I wonder what dog spray has an SHU rating of...
 

Cdnleaf

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I like the horn/whistle idea, easy to use etc. Please do not consider an edge weapon, for reasons mentioned above. You can buy bear spray at MEC and the active ingredient (capsaicin) is the same in police OC Spray (not sure if it produces +/-  Scoville Heat Units (SHUs)). I don't recommend this, not necessarily for the legality aspect in an attack; however unless practiced it's hard to deploy especially when she would be all physiologically jacked-up.  You could make a weak argument that she has it for aggressive dogs in your neighborhood etc. Police Officers are smarter than that. The risk with carrying anything intended as a weapon in self defense is, as mentioned, the real possibility it can be used against her. Time to consider new transportation options, talk with the Transit Security or Police Community Services Div. All the best, Dan.
 

Container

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cn said:
I know the stigma with using wikipedia, but for quick reference sake:  http://en.wikipedia.org/wiki/OC_spray#North_America

I had similar concerns for my loved ones...

I purchased "Bear-Spray" canisters for my mother, sister and girlfriend and insist that they carry it with them at all times on their keys (it even comes with a leather case with clip, and one of them even came with a whistle).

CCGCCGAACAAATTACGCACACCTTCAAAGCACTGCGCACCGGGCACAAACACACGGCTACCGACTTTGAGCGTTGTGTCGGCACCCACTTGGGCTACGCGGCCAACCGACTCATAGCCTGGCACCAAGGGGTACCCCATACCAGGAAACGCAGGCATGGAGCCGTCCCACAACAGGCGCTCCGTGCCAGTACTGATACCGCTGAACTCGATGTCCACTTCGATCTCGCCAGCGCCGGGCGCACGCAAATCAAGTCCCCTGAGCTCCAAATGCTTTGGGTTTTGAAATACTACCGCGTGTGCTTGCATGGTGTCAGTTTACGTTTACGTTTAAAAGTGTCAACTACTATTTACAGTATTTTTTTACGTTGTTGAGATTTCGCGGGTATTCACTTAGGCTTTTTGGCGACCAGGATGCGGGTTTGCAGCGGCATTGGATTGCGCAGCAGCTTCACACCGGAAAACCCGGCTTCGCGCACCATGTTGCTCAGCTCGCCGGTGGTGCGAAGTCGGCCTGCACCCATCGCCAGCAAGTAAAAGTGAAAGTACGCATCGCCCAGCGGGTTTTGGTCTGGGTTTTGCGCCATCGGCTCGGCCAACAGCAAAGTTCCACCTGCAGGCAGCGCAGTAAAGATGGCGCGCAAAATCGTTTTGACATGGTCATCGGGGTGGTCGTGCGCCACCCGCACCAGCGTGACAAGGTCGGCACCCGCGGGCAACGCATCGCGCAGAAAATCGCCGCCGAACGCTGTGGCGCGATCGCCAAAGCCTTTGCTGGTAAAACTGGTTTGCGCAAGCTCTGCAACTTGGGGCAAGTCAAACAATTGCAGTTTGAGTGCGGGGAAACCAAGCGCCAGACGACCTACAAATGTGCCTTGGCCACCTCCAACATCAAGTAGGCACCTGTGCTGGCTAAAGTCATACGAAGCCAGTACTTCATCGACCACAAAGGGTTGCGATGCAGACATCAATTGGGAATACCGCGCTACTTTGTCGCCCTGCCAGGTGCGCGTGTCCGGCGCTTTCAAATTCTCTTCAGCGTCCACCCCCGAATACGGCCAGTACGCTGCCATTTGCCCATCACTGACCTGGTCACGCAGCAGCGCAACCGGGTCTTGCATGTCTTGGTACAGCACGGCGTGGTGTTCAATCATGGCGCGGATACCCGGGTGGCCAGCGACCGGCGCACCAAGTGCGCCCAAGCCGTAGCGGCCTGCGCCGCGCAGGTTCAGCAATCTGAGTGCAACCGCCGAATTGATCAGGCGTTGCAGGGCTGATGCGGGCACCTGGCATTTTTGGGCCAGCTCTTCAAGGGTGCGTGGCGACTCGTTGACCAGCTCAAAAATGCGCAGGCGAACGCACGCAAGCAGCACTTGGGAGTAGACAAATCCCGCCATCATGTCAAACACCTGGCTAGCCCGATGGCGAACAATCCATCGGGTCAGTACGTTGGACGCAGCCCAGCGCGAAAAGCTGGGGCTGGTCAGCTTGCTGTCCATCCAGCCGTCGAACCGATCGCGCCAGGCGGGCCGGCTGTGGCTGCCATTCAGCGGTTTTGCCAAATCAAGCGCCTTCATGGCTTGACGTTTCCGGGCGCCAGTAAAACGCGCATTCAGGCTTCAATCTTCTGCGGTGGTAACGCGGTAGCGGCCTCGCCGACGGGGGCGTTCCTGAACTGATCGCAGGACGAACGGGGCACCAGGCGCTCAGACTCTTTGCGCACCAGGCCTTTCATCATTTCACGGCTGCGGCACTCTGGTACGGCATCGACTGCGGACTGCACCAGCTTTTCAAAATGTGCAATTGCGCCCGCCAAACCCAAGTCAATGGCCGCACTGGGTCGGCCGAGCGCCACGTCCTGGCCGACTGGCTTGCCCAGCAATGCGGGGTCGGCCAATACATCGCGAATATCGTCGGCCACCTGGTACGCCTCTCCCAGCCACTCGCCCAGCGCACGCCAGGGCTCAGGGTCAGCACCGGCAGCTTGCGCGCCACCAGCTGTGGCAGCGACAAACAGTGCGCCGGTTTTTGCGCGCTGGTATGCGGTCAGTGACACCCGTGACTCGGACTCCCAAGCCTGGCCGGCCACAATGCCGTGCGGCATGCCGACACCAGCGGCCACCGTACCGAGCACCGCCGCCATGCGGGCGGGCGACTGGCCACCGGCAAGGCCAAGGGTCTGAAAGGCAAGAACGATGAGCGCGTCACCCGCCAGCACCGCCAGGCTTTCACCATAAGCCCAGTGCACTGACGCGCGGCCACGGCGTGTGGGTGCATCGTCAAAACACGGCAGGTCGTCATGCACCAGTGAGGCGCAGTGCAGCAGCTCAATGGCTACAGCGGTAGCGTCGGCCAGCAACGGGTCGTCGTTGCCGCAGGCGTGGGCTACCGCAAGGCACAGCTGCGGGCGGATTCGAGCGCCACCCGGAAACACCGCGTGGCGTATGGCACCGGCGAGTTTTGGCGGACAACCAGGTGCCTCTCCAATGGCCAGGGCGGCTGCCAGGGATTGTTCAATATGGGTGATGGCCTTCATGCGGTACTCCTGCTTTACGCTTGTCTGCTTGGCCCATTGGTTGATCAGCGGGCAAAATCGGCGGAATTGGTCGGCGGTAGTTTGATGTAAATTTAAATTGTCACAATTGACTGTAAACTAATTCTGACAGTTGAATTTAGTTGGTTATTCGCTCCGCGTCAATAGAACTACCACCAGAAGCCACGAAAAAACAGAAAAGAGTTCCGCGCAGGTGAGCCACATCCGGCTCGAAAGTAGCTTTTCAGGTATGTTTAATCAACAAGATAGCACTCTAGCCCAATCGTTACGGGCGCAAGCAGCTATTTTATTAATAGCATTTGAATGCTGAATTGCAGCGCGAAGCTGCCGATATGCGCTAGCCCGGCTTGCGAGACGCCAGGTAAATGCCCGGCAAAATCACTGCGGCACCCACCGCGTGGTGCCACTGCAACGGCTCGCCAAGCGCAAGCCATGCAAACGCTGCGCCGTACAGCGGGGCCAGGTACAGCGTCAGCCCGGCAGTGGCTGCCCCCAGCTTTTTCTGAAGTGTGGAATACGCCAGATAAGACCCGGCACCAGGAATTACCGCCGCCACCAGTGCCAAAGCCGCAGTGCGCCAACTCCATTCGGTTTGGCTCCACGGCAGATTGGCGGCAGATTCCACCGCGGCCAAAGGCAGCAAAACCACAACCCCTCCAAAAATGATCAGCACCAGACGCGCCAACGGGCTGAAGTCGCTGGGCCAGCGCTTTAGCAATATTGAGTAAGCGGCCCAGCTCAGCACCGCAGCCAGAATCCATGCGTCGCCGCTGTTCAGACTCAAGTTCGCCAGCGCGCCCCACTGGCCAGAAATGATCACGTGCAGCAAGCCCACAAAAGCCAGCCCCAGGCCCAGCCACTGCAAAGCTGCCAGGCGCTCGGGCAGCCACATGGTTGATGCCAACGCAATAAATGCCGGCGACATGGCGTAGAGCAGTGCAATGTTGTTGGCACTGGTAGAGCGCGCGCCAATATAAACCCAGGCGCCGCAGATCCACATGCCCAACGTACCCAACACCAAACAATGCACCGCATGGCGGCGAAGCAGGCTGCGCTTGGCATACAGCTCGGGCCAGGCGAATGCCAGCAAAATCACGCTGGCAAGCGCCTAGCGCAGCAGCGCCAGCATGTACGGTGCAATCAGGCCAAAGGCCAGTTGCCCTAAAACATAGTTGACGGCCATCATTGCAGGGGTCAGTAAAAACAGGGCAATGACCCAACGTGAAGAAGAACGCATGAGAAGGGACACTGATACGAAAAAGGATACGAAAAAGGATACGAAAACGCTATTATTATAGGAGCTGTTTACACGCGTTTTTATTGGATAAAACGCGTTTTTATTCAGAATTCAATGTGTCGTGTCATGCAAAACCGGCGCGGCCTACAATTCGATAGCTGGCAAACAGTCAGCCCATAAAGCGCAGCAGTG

You can get them from most camping /surplus stores for under $20.

The person at the camping store I bought them from told me it was fine (as outlined above) because it's primary intended use is not for humans; and that as long as it is used under a reasonable threat, the use can be justified.

You will get hammered for carrying a weapon if you use that and it turns out you were carrying for self defence against people. Ive charged lots of people for bear spray assaults.

Further to this pepper spray is of limited use against people "jacked up" on street drugs. It would more than likely wind up used on her. Further to this- if she used the spray, which has dye in it, and the guy she uses it on says he's just an aggressive pan handler she could wind up in court having to explain herself.